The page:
It's devoutly to be hoped that the British novel from which Alan Taylor's The Emperor's New Clothes is adapted—The Death of Napoleon by Simon Leys—has more going for it than the movie. The conceit is that Napoleon (Ian Holm) never really died in exile on the island of Elba. Instead, the imperious old bugger switches identities with an uppity deckhand (also played by Holm) and hauls off to Paris, where he shacks up with a proletarian wench who goes by the name of Pumpkin (High Fidelity's Iben Hjejle); deploys his strategic skills toward marketing her watermelons (I'm not making this up); and goes about with his hair combed forward, expecting to be treated like royalty. From time to time, the movie ambles back to the island, where the cheeky deckhand has gotten so used to the royal treatment that—when the time comes for the real Napoleon to take back his throne—the impostor refuses to give up the job.
Holm, whose stature always exceeds his size, is as good as he can be under the circumstances. Hjejle is lovely to behold, and the movie is beautifully lit in Dutch Masters gray. Other than that, The Emperor's New Clothes is a great big snore that belabors its anti-imperial message with a shovel. How like the English to try to cut a Frenchman down to size—and, in this case, how very beside the historical point.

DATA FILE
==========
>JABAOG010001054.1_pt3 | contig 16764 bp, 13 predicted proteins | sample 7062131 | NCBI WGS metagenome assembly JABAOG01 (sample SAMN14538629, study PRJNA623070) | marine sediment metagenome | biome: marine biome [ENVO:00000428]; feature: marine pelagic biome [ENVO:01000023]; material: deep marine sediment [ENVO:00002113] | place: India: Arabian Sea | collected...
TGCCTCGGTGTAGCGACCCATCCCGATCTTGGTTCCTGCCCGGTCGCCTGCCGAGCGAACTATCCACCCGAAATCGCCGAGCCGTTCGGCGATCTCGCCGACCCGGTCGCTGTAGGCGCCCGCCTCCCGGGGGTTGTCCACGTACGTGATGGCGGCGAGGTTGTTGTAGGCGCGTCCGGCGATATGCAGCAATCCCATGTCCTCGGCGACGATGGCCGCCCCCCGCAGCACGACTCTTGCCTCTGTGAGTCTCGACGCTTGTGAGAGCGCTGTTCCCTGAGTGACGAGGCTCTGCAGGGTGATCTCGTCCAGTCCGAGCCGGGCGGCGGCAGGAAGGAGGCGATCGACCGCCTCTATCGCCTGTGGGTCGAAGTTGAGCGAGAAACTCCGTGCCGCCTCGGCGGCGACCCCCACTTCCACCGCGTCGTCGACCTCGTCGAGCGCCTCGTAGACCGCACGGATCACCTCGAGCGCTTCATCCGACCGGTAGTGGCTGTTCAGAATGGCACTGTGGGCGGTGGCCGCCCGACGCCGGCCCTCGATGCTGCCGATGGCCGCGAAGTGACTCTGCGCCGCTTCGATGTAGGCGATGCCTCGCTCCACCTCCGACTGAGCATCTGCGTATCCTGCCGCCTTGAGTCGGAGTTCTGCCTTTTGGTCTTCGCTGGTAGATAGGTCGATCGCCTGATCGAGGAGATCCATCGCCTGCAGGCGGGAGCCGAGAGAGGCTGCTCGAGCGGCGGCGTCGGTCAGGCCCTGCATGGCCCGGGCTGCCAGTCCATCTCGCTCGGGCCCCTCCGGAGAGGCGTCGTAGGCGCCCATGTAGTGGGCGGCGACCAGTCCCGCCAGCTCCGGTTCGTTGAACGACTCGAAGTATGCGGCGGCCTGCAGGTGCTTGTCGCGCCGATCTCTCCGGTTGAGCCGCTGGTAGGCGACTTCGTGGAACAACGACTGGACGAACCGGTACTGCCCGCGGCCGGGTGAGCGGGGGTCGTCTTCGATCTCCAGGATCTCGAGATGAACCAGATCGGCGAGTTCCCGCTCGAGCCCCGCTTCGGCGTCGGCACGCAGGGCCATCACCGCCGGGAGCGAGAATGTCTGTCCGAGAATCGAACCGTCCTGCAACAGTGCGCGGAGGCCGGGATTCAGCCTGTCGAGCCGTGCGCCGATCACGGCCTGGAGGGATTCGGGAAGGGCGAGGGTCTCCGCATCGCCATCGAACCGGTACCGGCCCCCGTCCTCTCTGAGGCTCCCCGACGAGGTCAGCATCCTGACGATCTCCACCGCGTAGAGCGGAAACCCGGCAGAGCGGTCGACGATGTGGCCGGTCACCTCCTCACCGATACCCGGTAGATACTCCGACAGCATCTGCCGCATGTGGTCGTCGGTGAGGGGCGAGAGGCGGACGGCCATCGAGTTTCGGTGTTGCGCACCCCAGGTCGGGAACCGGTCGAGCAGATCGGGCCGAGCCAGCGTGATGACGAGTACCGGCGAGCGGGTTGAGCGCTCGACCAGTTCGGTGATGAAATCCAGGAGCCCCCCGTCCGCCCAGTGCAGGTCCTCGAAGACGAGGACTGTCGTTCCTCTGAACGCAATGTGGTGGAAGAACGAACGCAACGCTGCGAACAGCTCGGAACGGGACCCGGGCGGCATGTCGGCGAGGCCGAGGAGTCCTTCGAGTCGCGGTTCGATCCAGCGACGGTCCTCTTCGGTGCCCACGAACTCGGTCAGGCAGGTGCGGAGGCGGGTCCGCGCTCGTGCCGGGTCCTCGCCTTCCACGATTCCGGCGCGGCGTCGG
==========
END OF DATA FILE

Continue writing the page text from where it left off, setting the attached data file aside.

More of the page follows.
Lovely and Amazing was written and directed by Nicole Holofcener; produced by Anthony Bregman, Eric D'arbeloff and Ted Hope; and stars Brenda Blethyn, Catherine Keener, Emily Mortimer and Raven Goodwin. Now playing at Edwards University, Irvine; The Emperor's New Clothes was directed by Alan Taylor; written by Kevin Molony, Taylor and Herbie Wave, based on the novel The Death of Napoleon by Simon Leys; produced by Uberto Pasolini; and stars Ian Holm and Iben Hjejle. Now playing at Edwards University, Irvine.